Let’s be honest. Teaching lands somewhere between collecting and hoarding. Mr. Ninja once had to bring a giant rock on a 1400 km trip because there was a possibility it might come in handy for a science lesson. It’s lived in our garden for twelve years. So why do we do it?
Well, a big part of it is money. If we can get something for free, we’ll take it. We all know our classrooms are underfunded and so when interesting items come along (whether we actually need them or not) we tend to take them. What is wrong with us?
Fifteen years ago a teacher retired and left me several boxes of materials. It took me two years to go through it all and I basically couldn’t use any of it. It just didn’t match my teaching style. And yet I felt obligated to take it-and move it from classroom to classroom and school to school.
Since then I’ve worked hard to clear the clutter. I’ve had to move classrooms three times in the past three years. Even though I’m teaching the same grade, I didn’t unpack any of the first boxes I packed up. So, why do I need all this stuff? It’s time to clear it out.
Here are ten things I did:
- Anything published before 2000 that isn’t a classic got tossed. It’s not useful to anyone.
- I photographed art projects, posters and large pieces. I organized these digitally so I still have the samples/exemplars but not the space.
- I donated all the craft material
- I scanned relevant lessons that I thought might be useful and organized them digitally. All of the paper was recycled.
- Borders, trimmers and bulletin board letters that I no longer wanted to use went to school and were passed on to new teachers.
- My obscene collection of writing utensils (that only I was allowed to use for some strange reason) went into a large bin and into my classroom so students could use them. It was ridiculous. Who needs 548 Sharpies? And most were lime green and yellow. Many didn’t even work, but I needed to lug them around for years.
- All those professional development texts that I was forced to own or read once were recycled. Turns out a circular saw can take the binding right off. Who knew?!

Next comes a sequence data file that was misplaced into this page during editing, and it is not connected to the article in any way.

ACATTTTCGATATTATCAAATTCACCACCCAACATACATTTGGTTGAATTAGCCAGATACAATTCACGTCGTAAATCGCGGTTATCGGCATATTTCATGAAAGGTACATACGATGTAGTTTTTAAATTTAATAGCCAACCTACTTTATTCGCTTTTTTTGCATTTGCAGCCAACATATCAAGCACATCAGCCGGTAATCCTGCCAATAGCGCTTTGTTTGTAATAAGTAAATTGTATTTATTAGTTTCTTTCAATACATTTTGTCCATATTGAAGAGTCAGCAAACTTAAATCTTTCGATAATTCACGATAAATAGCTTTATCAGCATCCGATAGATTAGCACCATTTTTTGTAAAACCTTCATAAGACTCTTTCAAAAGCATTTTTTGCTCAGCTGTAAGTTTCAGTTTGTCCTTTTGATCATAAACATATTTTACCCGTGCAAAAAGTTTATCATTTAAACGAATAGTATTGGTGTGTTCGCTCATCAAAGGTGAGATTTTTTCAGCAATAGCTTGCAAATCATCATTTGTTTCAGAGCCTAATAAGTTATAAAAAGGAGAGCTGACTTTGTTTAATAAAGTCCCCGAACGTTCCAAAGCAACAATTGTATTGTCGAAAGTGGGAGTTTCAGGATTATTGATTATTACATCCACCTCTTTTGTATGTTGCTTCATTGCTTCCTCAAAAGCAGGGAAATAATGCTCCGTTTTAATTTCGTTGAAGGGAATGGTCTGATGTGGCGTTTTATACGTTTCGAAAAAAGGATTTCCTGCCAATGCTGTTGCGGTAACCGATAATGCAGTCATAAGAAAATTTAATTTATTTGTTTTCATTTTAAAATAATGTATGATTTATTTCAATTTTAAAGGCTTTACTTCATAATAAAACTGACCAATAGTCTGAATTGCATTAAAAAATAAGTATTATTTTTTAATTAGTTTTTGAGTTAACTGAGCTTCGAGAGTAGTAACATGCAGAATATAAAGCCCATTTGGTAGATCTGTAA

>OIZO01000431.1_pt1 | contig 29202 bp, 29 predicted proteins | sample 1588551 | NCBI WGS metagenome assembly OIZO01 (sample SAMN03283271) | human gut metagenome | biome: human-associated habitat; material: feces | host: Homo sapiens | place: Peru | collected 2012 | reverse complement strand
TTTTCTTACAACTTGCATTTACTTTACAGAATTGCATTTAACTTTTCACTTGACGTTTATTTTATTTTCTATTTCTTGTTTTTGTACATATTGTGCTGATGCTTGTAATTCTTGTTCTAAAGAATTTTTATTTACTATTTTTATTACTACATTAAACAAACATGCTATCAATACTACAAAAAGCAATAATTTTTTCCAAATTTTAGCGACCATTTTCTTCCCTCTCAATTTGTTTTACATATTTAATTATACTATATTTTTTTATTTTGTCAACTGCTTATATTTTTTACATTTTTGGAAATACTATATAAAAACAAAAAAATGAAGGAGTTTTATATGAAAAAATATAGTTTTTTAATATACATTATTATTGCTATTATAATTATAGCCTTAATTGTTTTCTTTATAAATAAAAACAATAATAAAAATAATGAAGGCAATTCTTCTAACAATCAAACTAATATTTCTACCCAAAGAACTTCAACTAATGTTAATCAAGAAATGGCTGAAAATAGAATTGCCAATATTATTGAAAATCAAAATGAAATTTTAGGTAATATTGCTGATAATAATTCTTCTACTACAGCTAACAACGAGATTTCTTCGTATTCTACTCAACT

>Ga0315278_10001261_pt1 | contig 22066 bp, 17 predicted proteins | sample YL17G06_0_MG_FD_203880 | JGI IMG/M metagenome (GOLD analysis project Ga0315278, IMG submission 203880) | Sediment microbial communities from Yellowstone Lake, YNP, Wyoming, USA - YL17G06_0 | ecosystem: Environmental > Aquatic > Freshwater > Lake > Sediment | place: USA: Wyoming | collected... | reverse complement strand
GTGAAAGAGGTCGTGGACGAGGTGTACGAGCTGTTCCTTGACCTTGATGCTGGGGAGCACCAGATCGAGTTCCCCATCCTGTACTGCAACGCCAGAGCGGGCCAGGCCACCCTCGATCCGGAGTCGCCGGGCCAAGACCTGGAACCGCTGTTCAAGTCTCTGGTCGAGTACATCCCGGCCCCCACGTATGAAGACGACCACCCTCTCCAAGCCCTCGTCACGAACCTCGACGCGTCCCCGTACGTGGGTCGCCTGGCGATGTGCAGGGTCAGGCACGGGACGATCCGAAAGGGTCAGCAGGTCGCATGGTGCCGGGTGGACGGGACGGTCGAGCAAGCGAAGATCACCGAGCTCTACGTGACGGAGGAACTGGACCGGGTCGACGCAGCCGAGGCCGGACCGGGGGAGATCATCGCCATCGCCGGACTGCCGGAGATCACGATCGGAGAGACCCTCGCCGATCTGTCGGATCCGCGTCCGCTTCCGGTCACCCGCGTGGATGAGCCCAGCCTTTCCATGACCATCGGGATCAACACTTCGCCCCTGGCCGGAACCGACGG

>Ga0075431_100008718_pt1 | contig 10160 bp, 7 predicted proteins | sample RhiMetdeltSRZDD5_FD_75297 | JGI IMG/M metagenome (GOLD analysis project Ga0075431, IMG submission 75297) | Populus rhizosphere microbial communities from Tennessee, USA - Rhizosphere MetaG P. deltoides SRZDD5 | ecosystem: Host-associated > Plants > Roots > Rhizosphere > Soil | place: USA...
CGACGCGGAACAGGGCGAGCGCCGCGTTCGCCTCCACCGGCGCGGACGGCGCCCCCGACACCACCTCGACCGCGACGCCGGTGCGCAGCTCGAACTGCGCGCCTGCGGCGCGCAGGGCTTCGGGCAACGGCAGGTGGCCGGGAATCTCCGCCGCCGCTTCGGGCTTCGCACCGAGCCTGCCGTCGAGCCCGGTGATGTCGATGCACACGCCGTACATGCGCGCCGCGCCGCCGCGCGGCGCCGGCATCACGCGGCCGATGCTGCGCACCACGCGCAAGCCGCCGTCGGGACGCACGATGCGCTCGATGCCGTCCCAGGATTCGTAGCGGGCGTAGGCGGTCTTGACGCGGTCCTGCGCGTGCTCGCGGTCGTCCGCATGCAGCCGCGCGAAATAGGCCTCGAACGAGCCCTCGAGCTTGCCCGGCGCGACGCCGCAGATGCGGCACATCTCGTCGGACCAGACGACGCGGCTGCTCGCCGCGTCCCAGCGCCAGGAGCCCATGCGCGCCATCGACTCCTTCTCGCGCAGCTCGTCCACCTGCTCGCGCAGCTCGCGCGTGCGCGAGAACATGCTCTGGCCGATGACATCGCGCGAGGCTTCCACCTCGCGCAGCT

- How many binders does someone need? Ones that were cleaned with a Magic Eraser and came out spotless were donated to a local school supply drive. Yucky ones were dismantled and disposed.
- Books-as in classroom library books. Special ones are still in my collection. Not so special ones were boxed up and donated to libraries (in perfect condition) or new teachers (gently used). This was the most difficult one, but some of the books were duplicates and there’s this thing called a library that lets you borrow the books (for free!).
- Things I hadn’t looked at since I started teaching got tossed. Nobody needs to be bothered with sorting it out.
- BONUS: All of the decorations for different holidays-we passed them along to other teachers.
- s to a local Makerspace and the items that were too young for school went to a daycare (including a set of children’s books that I thought I would carry around just for fun).
- Now we ask our students to bring items to school to borrow for each holiday. Saves money and we don’t have to store any of it.
Be very careful when passing things along to other teachers. If it was a burden for you to go through, it’ll just make make work for them, too. And, I didn’t stop at classroom items. We went through the whole house with this mentality. It was so freeing to get rid of things.
We made a little challenge to get rid of 1000 items. Some items were small like the three mismatched earrings and other’s were larger like the broken vacuum we were keeping for no particular reason other than forgetting it was in the basement. You can find our Clear the Clutter tool in our free Resource Library.
As we were cleaning I found and entire box labeled scrap paper. Yes, I was keeping paper nobody wanted. It made a great photo for this post.
We’d love to hear about the most ridiculous item you’re hanging onto. Leave us a comment below. Happy spring cleaning!